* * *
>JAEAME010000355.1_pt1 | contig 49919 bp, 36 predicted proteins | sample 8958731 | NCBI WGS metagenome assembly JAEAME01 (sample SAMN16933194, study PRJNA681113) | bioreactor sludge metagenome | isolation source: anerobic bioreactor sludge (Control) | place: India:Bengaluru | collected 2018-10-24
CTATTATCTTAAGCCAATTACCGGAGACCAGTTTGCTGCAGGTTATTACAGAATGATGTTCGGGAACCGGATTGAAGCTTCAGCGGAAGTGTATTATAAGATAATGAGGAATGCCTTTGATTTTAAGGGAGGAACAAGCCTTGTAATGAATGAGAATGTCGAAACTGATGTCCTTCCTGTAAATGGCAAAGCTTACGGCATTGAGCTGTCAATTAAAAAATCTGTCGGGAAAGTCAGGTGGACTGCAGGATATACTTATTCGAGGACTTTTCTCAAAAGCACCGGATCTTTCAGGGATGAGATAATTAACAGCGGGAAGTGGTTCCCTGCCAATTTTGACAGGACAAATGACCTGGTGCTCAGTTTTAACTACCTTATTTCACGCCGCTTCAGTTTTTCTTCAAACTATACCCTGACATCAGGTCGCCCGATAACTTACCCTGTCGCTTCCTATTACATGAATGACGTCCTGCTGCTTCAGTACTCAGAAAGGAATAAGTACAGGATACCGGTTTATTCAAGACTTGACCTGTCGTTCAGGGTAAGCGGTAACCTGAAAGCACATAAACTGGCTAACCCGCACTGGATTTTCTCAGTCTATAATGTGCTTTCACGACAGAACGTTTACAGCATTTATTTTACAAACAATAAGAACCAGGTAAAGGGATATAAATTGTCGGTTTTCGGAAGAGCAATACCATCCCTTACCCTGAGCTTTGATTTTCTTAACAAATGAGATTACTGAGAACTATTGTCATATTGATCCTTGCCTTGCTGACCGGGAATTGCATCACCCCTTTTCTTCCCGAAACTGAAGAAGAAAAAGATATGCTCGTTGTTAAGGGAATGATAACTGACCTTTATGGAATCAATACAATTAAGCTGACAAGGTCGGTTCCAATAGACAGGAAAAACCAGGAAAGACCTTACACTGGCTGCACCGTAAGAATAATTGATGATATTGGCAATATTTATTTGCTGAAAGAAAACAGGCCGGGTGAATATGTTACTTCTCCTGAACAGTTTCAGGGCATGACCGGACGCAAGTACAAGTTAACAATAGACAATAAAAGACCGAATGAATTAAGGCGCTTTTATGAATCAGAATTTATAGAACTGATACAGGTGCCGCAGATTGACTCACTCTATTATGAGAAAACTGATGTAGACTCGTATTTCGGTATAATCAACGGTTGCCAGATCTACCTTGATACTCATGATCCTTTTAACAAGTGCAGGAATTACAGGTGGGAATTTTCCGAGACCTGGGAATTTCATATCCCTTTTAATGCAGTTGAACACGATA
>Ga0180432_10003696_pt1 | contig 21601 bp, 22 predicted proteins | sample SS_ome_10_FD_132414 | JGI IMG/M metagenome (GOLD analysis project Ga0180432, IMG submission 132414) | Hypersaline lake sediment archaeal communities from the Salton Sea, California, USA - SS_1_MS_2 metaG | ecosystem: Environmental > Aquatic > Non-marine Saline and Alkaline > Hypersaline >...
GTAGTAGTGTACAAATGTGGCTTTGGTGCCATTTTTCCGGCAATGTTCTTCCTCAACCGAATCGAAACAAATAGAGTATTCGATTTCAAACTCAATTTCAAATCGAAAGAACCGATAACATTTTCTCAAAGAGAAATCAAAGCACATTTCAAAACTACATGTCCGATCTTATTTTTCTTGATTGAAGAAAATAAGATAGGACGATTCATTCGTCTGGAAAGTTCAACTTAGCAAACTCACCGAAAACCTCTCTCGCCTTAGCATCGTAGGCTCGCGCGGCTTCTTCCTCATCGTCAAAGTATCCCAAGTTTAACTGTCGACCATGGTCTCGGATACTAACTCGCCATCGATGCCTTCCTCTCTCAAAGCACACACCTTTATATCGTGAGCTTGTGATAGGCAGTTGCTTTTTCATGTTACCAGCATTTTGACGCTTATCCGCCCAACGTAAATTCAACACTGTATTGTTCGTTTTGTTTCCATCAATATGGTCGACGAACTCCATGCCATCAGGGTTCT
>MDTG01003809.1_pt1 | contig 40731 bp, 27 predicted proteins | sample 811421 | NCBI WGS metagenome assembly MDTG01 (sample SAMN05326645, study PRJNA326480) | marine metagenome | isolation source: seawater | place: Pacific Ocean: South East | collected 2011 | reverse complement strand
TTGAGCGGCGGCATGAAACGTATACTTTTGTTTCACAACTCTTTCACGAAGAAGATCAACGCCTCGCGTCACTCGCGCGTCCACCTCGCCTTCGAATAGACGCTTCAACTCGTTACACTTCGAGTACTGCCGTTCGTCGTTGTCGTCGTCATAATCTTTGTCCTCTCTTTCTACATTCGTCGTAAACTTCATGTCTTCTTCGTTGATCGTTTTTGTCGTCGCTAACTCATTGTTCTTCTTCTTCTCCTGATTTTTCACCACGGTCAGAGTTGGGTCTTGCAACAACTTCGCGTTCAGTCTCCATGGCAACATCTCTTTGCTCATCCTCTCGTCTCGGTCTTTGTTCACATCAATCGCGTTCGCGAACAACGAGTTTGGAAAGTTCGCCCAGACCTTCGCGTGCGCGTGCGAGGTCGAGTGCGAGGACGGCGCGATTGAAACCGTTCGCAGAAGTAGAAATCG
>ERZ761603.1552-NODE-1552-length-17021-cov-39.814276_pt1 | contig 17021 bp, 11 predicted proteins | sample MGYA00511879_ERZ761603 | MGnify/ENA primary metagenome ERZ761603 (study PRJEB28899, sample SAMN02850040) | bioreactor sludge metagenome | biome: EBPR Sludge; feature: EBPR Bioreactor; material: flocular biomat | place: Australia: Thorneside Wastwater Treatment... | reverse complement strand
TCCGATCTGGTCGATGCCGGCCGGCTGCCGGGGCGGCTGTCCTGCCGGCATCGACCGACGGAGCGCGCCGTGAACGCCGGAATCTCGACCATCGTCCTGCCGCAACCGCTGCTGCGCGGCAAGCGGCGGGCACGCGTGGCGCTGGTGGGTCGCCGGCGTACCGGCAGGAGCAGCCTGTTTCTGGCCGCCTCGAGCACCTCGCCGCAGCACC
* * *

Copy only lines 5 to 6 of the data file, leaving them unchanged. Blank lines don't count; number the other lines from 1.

>MDTG01003809.1_pt1 | contig 40731 bp, 27 predicted proteins | sample 811421 | NCBI WGS metagenome assembly MDTG01 (sample SAMN05326645, study PRJNA326480) | marine metagenome | isolation source: seawater | place: Pacific Ocean: South East | collected 2011 | reverse complement strand
TTGAGCGGCGGCATGAAACGTATACTTTTGTTTCACAACTCTTTCACGAAGAAGATCAACGCCTCGCGTCACTCGCGCGTCCACCTCGCCTTCGAATAGACGCTTCAACTCGTTACACTTCGAGTACTGCCGTTCGTCGTTGTCGTCGTCATAATCTTTGTCCTCTCTTTCTACATTCGTCGTAAACTTCATGTCTTCTTCGTTGATCGTTTTTGTCGTCGCTAACTCATTGTTCTTCTTCTTCTCCTGATTTTTCACCACGGTCAGAGTTGGGTCTTGCAACAACTTCGCGTTCAGTCTCCATGGCAACATCTCTTTGCTCATCCTCTCGTCTCGGTCTTTGTTCACATCAATCGCGTTCGCGAACAACGAGTTTGGAAAGTTCGCCCAGACCTTCGCGTGCGCGTGCGAGGTCGAGTGCGAGGACGGCGCGATTGAAACCGTTCGCAGAAGTAGAAATCG